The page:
Sunday, December 17, 2017

Sorry To Keep You Waiting. I Hope You Are Still Here.

Twelve years ago, I introduced this blog early in January with the idea in mind that I could write about race relations so my students wouldn't keep me standing in the parking lot at the university until midnight. I didn't realize at the time that I would shortly be moving from a major city in Florida to a small rural town in Louisiana. I took my photo off the blog and the "Eracism" bumper sticker off my car because I thought they were going to take me out in the woods in Louisiana and nail me to a tree. As it turned out, they didn't. In fact, I found a real niche for myself where I still reside and do my work and socially reproduce myself and even find time to write when I get the chance.

This year, my work involved (besides my full-time job teaching sociology to several hundred students per semester in five classes) organizing and presiding over a conference for 300 sociologists from fifteen countries who met in Havana, Cuba, to talk about the present situation and what -- if anything -- could be done about it. Needless to say, it was an exhilarating experience and I came away with an international reputation for giving a Presidential Address in the Casa del ALBA that took the varnish off the woodwork.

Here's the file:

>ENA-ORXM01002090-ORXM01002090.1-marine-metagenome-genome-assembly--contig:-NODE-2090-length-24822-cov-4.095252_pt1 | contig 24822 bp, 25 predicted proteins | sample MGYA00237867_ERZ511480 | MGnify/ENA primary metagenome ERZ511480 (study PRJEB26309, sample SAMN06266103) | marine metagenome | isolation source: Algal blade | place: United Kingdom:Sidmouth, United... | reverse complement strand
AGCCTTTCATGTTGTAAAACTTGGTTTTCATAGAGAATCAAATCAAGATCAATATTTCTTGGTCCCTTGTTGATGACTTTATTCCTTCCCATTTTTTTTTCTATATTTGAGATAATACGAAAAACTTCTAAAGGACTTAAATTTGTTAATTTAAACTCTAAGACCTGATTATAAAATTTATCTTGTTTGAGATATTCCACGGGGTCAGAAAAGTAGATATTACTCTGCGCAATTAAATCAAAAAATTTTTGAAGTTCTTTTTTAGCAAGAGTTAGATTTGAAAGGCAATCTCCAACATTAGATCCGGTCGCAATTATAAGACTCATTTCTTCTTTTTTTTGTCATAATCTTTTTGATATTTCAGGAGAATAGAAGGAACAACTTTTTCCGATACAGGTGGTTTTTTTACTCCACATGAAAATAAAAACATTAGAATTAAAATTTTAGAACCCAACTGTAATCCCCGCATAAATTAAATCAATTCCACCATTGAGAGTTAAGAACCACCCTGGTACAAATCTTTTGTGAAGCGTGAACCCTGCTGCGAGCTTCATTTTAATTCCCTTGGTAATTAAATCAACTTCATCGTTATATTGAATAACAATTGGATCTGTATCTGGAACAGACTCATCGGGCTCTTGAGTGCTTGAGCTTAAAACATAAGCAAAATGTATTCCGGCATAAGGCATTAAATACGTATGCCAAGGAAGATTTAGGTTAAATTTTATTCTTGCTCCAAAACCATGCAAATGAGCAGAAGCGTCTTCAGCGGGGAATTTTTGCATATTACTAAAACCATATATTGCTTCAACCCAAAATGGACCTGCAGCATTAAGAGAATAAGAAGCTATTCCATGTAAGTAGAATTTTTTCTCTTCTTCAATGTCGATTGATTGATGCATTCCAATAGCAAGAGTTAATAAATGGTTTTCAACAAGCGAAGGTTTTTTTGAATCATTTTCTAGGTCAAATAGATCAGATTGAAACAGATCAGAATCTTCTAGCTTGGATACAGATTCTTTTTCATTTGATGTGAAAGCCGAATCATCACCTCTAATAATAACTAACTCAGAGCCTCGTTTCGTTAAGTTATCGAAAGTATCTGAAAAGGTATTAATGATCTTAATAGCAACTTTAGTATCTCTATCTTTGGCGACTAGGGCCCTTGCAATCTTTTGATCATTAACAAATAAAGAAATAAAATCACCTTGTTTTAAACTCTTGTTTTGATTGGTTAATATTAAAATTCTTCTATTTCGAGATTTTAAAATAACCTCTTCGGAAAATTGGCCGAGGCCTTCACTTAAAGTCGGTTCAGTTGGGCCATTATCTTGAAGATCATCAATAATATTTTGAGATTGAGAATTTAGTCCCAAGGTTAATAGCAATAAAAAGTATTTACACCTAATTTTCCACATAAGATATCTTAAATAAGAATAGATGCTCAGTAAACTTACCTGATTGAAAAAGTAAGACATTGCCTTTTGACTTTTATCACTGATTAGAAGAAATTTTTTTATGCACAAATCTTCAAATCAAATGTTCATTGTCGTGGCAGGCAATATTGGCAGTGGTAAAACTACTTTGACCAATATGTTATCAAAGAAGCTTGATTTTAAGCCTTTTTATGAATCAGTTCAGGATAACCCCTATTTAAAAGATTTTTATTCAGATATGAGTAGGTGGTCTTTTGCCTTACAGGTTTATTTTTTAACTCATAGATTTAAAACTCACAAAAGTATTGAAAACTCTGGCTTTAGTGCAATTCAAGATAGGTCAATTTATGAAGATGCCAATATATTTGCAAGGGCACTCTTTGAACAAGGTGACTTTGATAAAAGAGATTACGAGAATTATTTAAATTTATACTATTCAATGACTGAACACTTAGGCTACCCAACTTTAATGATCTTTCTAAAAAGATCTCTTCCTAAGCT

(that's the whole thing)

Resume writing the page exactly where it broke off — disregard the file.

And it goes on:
There were other (less pleasant) highlights in my life this year, some of which I outlined in my last post in July. And since that time, besides the conference -- a very demanding undertaking -- I had the flu (not a minor thing at my age) and my mother died. But I also hung out with some brilliant young Black scholars at a conference in Montreal.

And I helped to raise some noise at a Millions for Prisoners March across from the White House, bonding in the process with some other revolutionaries I now anticipate working with in the future.

So despite the funk I've been in this year thanks to the current state of affairs in this country, I am moving toward 2018 with a sense of resolve and focus and a renewed commitment to making the world a better place for all of us. Upward and onward. We can do this, people.

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